Visualization is the primary way to interpret the vast amount of data generated by computational science techniques. As a result of the rapid development of new and more powerful computer systems, the execution of complex calculations becomes a routine task. Therefore there is a need for efficient software for analyzing and visualizing large data sets. To address these needs we have developed a new quantum chemistry visual analysis software called the Network Visualization System for Computational Chemistry (NVSCC).

Processing of data
A Data Processing module collects original data from data sources, links them, and modifies them into data set for subsequent visualization operations. As external data, this module gathers data from the GAUSSIAN output files, taking into account various input formats, and transforms the data into a format which is suitable for visualization. The main data, which is read from the output, are the atomic coordinates, which are usually presented in Cartesian form and sometimes in a z-matrix or redundant form. One of the main advantages of this program is the possibility to read atomic coordinates not only from archive output when the optimization is fully completed but also from the data of the last step, during the geometry optimization. This feature allows one to control the process of optimization directly. Moreover, this module collects the information from all steps and creates from it initial data sets for the animation of the geometry optimization path. Apart from geometric data, this module reads molecular property information such as electronic spectra, vibration spectra, atomic charge, etc. This module can also accept the GAUSSIAN “cube” files with cubical grids of values of appropriate molecular properties as a function of the x, y, and z coordinates. As internal data, the Data Processing module gathers metadata (units, scales, color tables, and another mapping attributes), command data (mouse screen coordinates, scale width, scale height), and data from built-in libraries. Before visualization, the data set may be scaled to fit on the screen. The necessary information (not concerning the data set) such as task conditions is displayed in a separate pop-up window.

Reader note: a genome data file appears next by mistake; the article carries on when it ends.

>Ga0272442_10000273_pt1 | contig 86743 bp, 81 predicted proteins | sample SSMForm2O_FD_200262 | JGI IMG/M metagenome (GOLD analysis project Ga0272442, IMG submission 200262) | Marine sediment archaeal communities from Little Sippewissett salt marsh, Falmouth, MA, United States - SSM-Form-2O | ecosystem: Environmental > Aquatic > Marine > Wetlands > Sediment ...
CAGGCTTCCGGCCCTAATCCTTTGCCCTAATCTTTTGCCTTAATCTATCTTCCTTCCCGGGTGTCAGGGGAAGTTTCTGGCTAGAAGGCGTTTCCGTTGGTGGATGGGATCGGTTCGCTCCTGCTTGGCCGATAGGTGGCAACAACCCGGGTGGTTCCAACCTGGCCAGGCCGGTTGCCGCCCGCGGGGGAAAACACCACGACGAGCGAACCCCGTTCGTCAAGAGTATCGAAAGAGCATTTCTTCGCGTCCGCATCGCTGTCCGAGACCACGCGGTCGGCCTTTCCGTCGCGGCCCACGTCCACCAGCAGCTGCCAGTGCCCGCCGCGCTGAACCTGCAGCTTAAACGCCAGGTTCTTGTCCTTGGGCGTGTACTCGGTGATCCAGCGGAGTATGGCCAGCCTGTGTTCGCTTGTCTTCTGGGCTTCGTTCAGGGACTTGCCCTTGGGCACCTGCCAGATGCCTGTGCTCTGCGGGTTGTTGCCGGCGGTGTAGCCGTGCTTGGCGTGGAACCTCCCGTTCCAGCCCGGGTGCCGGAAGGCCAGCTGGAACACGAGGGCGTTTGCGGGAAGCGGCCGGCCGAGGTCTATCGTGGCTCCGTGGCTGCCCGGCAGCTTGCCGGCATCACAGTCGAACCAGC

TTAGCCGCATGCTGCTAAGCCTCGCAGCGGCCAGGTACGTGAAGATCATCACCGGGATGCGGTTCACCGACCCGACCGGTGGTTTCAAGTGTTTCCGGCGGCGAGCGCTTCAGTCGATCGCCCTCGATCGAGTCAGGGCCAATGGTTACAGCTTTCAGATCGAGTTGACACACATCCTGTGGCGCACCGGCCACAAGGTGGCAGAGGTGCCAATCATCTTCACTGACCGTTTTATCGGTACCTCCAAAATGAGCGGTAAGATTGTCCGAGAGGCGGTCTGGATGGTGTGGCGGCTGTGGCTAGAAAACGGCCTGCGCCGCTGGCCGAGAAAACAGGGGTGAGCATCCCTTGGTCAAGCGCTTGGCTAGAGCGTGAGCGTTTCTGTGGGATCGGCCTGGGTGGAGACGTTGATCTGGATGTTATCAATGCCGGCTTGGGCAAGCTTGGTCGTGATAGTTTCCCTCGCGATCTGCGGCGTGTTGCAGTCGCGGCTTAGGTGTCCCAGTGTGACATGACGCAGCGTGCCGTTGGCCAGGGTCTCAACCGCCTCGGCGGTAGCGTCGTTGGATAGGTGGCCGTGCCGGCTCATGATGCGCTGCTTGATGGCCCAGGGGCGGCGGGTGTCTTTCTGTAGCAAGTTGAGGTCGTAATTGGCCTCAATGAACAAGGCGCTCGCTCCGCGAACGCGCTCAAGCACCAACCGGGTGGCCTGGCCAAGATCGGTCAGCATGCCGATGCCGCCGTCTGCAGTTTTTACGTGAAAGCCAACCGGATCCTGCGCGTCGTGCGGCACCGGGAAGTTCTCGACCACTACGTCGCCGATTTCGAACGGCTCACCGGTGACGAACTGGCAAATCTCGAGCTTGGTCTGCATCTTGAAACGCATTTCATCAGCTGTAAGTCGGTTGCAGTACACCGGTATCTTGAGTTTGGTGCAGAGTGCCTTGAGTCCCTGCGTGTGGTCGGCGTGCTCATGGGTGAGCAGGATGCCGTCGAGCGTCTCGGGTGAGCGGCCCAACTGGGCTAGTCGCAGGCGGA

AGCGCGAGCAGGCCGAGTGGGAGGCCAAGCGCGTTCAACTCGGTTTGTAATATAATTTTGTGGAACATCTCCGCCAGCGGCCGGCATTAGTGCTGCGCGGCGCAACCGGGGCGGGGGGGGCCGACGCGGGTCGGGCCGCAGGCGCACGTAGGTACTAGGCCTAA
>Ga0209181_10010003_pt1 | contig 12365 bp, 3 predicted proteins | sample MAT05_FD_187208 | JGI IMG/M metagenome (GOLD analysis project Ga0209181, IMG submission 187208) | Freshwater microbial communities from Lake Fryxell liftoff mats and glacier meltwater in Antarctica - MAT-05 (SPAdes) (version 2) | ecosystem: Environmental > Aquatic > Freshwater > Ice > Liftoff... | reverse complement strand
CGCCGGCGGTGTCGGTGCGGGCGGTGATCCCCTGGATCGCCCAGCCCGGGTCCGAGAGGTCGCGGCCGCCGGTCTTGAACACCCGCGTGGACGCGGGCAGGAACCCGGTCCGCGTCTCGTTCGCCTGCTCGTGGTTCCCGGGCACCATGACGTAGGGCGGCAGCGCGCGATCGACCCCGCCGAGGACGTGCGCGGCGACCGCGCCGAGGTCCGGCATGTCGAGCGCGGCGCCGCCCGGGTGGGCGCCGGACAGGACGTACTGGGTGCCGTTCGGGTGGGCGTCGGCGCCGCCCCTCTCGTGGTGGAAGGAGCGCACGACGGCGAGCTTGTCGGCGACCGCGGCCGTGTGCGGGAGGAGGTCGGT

Visualization of spatial geometry